THOMASVILLE — Thomas County Shooting Sports Team members hit the target to three wins — including two championships — at the Scholastic Clay Target Program’s National Skeet and Sporting Clays Championship in Rochester, N.Y., July 15-16.

“It feels good, but the kids are everything,” said Mike Porter, coach. “They are the ones that practice and work and put all the effort into it.”

Senior novice team Matthew King, Chance Porter and Ethan Vinson won the national championship in sporting clays (shooting different targets at different areas, walking from station to station). Their reward was a $1,000 scholarship each, a silver belt buckle and a three-foot trophy.

“I actually was pretty shocked,” said Chance Porter, 19. “I knew we shot real well and everything, but I just figured somebody would shoot better than we did. Our teams did really, really well. I was really shocked about the scholarship money, too. I thought we were going to share it.”

The three-member senior novice team placed third in skeet shooting and won trophies and a $100 scholarship each.

Thomas County Shooting Sports Team (also known as the Thomasville Sharp Shooters) is part of the Scholastic Clay Target Program tournament, supported by the National Shooting Sports Foundation, home to 6,000 to 8,000 shooters.

The local program was started seven years ago by Rick Orso and is now coached by Mike Porter and Roger King, assistant coach.

Youths on the team represented Thomas County Central High School and Brookwood School. Students from all area schools have been involved with the program in the past.

“These kids are very responsible, very polite young gentleman and a lady,” said King. “We had a lot of compliments from the other coaches on the discipline of our kids.”

The youths on the TCSST qualified for nationals at other competitions and two three-person teams made the cut for New York.

MikePorter said all the children have shot with the 4-H program but that the TCSST, although it sometimes combines efforts with 4-H, is separate from that program.

“TCSST members are chosen by tryouts, and we hope that we get enough people to put teams together to compete,” he said. “It takes a lot of time and practice and parent involvement with traveling teams. The team keeps growing, and we have a place we can practice now three days a week.”

The group begins practicing March and shoots some 4-H, state and national events. Members have won awards in previous years for their efforts.

Teams from 29 states were at the national tournament.

“I expected to do as well — if not better — because we did what we could, but to win first, I expected there to be more of a competition,” said Matthew King, 19. “I thought there were other kids closer and that more states would be involved.”

He added he was excited and relieved when his team’s name was called.

“The score sheets are placed where people can go look, and that is usually the coaches,” he said. “Coach Porter said we won something but wouldn’t tell us what.”

Chance Porter, 19, said he had an interesting competition moment.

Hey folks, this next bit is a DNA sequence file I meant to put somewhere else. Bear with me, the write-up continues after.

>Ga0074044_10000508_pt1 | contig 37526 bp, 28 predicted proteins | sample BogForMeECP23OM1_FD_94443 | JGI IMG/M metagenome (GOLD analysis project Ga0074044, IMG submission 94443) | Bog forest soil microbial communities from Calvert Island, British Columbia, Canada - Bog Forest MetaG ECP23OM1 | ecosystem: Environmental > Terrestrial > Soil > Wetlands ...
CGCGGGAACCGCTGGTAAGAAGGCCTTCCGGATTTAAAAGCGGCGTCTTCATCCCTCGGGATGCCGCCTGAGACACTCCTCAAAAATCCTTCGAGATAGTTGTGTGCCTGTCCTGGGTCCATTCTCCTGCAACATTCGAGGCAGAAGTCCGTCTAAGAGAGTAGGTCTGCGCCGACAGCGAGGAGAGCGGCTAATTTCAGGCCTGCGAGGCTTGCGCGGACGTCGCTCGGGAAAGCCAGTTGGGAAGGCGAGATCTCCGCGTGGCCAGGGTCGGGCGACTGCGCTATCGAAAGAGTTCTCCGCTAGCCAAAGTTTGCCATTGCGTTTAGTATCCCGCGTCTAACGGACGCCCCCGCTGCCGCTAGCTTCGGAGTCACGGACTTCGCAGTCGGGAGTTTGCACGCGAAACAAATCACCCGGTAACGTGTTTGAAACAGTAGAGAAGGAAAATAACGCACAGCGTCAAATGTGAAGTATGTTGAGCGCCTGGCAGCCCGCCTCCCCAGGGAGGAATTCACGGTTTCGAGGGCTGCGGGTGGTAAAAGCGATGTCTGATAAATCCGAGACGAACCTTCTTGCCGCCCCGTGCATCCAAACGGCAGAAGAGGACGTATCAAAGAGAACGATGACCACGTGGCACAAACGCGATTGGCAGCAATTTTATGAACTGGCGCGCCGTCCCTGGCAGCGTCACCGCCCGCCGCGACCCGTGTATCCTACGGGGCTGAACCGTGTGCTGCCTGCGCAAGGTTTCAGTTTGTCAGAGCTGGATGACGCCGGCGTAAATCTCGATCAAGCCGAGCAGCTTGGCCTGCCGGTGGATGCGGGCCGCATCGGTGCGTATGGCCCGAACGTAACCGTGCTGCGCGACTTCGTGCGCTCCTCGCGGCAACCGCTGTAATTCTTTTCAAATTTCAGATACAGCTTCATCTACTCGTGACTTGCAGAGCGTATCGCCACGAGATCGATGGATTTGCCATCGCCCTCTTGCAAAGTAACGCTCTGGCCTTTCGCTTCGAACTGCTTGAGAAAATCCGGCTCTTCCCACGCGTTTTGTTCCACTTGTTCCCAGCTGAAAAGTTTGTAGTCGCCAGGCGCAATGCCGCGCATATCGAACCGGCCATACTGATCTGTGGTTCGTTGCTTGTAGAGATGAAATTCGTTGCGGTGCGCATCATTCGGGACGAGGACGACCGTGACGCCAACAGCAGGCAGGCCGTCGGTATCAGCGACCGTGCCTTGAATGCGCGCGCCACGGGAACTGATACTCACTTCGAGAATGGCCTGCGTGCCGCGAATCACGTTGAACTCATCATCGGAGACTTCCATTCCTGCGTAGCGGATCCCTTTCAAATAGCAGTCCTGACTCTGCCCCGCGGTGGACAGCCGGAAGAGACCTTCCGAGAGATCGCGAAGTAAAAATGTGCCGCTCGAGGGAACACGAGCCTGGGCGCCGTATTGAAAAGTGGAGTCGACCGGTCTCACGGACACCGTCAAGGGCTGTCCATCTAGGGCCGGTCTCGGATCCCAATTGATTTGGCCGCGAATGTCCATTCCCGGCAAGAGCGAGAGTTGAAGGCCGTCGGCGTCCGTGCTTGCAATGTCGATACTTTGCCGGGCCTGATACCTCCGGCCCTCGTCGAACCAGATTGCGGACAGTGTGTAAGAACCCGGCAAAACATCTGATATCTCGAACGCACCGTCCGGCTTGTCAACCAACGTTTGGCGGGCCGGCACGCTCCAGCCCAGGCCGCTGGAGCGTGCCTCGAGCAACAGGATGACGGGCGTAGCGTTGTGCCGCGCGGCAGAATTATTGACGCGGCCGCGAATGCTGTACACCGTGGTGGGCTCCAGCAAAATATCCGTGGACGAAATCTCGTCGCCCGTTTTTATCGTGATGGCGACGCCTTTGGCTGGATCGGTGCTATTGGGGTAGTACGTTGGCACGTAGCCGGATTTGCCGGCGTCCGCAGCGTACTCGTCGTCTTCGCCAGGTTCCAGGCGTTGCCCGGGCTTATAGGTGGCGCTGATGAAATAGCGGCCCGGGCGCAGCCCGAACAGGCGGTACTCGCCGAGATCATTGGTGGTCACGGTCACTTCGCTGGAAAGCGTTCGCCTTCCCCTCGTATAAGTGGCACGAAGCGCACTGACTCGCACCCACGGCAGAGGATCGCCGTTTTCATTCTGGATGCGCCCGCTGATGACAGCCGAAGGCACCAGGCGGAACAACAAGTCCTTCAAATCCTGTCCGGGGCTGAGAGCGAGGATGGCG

“I had a 90 millimeter target mini and it kept breaking,” he said. “The lady throwing it kept having to call it broken and start over. The last time I hit one of the birds and the other broke and, in competition, if the thrower doesn’t shout ‘broke bird,’ you have to shoot it anyhow. By the time I realized she hadn’t called it, the bird was only three or four feet from the ground. I shot it and it was probably the greatest thing and the funniest thing to happen to me during the competition.”

The junior novice team, Neill Payne, Allen Glass and Hailey Porter, placed third in sporting clays. They also received a trophy and $100 scholarships.

“It was exciting and fun,” said Allen Glass, 14. “On Sunday, the second day of competition, I shot my first 25 (or shooting all the skeet in one round), and I also won a new 20-gage youth model shotgun. But, our win was a team effort.”

Hailey Porter, 14, was the only girl at the national tournament from Thomasville. She didn’t feel out of place, however.

“I enjoy hanging out with all the guys on the team,” she said. “It’s pretty cool to be recognized and pretty shocking. We weren’t expecting to win at nationals at all — much less in state — but we did it.”

TCSST members said it is not odd for them to be handling guns at a young age.

“There’s a lot of great guys that are shooting. I have liked guns for most of my life,” said Neill Payne, 13. “I like to hunt and do outdoors things.

Payne, who said his “heart was racing the whole time,” said sporting clays was more fun and challenging than skeet.

“I liked the sporting clays because there are a lot of different targets that are going different ways,” he said.

Chance Porter said shooting is fun and a great place to make friends.

“Any time I’m able to shoot a gun, I love that,” he said. “It’s not like other sports. It’s hard and takes a lot of mental concentration. If you break concentration one time, you can lose first place by losing one bird. But, I enjoy getting to know the other guys on the team.”

Ethan Vinson, 17, said all shooters are responsible.

“We’ve all been taking hours of safety courses, and we’re all very responsible,” he said. “It teaches us safety on the field and on the line. I enjoy shooting guns and it gives me something to do and keeps me in touch with the Southern way of life.”

Senior experience team Jason Cone, Tyler Stephenson and Matt Horner also competed in the national competition.

Roger King thanked the competitors and the community for their hard work and support.

“I would like to thank these kids for their hard work and dedication and the Thomas County area for the financial support to get us to Rochester,” he said. “Thanks to those who donated money and to our sponsors.”

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